|An Open Letter
to the Kansas State Board of Education |
By: Dr. Philip S. Skell
Dr. Philip S. Skell
|An open letter
to the Kansas State Board of Education from Professor Philip S. Skell, Member,
National Academy of Sciences, Evan Pugh Professor of Chemistry, Emeritus Penn State
May 12, 2005
Dr. Steve E. Abrams, Chair
State Board of Education
C/o Kansas State Department of Education
Topeka KS 66612-1182
Fax: (785) 296-7933
I have been following the controversy over the adoption of new
science standards in your state with interest. I am writing—as a member of the
National Academy of Sciences—to voice my strong support for the idea that
students should be able to study scientific criticisms of the evidence for
modern evolutionary theory along with the evidence favoring the
All too often, the issue of how to teach evolutionary theory has
been dominated by voices at the extremes. On one extreme, many religious
activists have advocated for Bible-based ideas about creation to be taught and
for evolution to be eliminated from the science curriculum entirely. On the
other hand, many committed Darwinian biologists present students with an
idealized version of the theory that glosses over real problems and prevents
students from learning about genuine scientific criticisms of it.
these extremes are mistaken. Evolution is an important theory and students need
to know about it. But scientific journals now document many scientific problems
and criticisms of evolutionary theory and students need to know about these as
Many of the scientific criticisms of which I speak are well known
by scientists in various disciplines, including the disciplines of chemistry and
biochemistry, in which I have done my work. I have found that some of my
scientific colleagues are very reluctant to acknowledge the existence of
problems with evolutionary theory to the general public. They display an almost
religious zeal for a strictly Darwinian view of biological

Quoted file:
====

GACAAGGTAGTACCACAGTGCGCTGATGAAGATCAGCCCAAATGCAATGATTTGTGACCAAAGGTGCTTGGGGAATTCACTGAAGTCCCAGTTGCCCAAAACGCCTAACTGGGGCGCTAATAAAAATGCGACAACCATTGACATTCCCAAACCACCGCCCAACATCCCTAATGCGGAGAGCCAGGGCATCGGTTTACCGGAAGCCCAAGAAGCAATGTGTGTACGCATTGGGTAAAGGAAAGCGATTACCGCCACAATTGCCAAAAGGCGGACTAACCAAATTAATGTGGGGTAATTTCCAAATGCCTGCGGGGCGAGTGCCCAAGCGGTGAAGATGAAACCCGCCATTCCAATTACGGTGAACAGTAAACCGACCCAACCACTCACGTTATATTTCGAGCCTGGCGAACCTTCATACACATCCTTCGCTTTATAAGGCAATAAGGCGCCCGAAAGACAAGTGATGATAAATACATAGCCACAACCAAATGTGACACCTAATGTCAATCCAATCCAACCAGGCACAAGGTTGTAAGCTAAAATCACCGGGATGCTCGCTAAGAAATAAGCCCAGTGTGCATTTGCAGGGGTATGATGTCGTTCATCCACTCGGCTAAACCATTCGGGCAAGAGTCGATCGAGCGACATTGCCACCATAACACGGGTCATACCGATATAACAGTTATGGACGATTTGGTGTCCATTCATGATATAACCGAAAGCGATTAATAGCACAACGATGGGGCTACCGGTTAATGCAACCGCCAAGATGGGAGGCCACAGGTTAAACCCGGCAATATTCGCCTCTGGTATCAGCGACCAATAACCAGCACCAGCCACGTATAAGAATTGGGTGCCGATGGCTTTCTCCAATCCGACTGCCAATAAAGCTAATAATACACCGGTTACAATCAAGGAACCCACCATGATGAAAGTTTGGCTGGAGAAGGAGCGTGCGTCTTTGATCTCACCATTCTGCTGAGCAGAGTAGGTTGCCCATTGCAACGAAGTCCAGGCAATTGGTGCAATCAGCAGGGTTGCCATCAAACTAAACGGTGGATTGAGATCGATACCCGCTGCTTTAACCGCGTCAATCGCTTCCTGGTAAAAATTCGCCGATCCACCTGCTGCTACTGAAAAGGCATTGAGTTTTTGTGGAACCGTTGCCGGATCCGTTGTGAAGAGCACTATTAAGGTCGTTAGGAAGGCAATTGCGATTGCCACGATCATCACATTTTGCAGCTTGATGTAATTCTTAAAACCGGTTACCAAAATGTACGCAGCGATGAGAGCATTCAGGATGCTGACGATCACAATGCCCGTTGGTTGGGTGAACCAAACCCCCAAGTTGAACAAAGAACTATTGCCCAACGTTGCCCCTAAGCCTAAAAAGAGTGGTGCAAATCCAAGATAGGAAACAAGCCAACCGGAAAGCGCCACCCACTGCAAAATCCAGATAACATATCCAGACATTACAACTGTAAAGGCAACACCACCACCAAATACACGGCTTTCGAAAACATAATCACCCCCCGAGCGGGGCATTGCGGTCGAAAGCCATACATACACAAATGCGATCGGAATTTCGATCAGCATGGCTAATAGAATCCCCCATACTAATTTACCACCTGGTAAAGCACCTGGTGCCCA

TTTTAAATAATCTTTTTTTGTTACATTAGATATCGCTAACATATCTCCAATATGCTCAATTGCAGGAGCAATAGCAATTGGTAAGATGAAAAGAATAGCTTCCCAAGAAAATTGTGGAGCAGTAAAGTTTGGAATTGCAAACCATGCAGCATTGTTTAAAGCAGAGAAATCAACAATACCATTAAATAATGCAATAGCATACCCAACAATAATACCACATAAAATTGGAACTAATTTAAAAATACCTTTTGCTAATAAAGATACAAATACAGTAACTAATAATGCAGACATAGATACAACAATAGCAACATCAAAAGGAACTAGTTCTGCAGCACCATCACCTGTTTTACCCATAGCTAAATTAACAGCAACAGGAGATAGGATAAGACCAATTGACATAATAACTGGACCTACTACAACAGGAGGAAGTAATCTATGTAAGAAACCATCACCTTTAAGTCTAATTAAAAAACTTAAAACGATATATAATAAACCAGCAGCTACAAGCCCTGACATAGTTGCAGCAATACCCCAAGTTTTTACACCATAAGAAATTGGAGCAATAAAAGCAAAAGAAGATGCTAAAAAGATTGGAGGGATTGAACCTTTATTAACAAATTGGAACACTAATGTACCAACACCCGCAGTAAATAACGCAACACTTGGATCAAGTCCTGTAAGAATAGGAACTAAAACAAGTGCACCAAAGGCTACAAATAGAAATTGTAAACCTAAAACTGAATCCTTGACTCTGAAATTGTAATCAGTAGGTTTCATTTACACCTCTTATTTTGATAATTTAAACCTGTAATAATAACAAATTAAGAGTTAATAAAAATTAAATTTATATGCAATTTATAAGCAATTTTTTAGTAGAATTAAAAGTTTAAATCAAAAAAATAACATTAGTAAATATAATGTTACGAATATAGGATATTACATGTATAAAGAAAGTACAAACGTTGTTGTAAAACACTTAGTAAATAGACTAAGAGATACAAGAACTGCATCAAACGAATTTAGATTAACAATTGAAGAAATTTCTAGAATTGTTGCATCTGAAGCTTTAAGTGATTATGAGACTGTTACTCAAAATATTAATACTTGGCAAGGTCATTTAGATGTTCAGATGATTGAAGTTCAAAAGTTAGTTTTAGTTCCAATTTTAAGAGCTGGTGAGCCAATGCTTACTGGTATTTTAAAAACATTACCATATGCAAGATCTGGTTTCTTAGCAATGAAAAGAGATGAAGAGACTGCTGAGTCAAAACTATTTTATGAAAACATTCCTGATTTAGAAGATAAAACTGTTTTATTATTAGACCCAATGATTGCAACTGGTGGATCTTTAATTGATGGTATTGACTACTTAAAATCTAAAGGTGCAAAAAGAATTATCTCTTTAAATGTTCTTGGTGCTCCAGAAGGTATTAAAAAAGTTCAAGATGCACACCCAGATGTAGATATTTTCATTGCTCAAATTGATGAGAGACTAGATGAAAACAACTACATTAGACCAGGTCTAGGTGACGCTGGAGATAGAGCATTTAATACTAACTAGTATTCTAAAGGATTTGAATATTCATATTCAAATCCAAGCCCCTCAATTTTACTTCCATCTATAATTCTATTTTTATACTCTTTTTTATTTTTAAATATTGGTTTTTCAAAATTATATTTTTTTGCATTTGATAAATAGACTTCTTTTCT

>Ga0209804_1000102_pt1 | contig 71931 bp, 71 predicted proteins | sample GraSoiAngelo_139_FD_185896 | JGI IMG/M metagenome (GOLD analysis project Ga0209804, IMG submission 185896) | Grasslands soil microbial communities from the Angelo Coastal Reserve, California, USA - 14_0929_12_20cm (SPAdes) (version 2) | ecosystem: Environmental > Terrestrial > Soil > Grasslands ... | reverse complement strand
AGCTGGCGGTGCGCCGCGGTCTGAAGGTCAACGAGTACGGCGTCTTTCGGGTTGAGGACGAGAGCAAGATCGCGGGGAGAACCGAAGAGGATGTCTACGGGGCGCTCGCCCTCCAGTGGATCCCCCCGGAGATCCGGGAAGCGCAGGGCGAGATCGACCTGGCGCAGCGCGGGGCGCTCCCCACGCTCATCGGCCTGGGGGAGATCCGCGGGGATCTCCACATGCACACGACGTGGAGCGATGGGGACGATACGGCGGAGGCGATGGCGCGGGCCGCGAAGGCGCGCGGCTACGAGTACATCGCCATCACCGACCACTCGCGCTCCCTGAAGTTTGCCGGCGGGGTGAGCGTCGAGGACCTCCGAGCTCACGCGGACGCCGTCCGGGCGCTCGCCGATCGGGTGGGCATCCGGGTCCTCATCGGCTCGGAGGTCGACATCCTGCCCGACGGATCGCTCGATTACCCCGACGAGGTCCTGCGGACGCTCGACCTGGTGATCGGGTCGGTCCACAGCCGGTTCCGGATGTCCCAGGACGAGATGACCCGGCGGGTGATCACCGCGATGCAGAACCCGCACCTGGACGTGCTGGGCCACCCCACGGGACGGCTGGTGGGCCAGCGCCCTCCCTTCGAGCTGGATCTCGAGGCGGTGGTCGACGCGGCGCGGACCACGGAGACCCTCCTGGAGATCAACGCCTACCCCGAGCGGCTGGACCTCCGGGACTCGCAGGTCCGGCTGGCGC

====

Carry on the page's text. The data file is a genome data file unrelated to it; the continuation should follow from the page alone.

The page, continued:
Darwinian evolution is an interesting theory about the remote
history of life. Nonetheless, it has little practical impact on those branches
of science that do not address questions of biological history (largely based on
stones, the fossil evidence). Modern biology is engaged in the examination of
tissues from living organisms with new methods and instruments. None of the
great discoveries in biology and medicine over the past century depended on
guidance from Darwinian evolution---it provided no support.
As an aside,
one might ask what Darwin would have written today if he was aware of the
present state of knowledge of cell biology, rather than that of the mid 19th
century when it was generally believed the cell was an enclosed blob of gelatin?
As an exemplar, I draw your attention to what Prof. James A. Shapiro,
bacteriologist, U. of Chicago, wrote
(http://www.bostonreview.net/br22.1/shapiro.html [Link no longer available]).
For those scientists
who take it seriously, Darwinian evolution has functioned more as a
philosophical belief system than as a testable scientific hypothesis. This
quasi-religious function of the theory is, I think, what lies behind many of the
extreme statements that you have doubtless encountered from some scientists
opposing any criticism of neo-Darwinism in the classroom. It is also why many
scientists make public statements about the theory that they would not defend
privately to other scientists like me.
In my judgment, this state of
affairs has persisted mainly because too many scientists were afraid to
challenge what had become a philosophical orthodoxy among their colleagues.
Fortunately, that is changing as many scientists are now beginning to examine
the evidence for neo-Darwinism more openly and critically in scientific
Intellectual freedom is fundamental to the scientific method.
Learning to think creatively, logically and critically is the most important
training that young scientists can receive. Encouraging students to carefully
examine the evidence for and against neo-Darwinism, therefore, will help prepare
students not only to understand current scientific arguments, but also to do
good scientific research.
I commend you for your efforts to ensure that
students are more fully informed about current debates over neo-Darwinism in the
Professor Philip S.
Member, National Academy of Sciences
Evan Pugh Professor of
Penn State University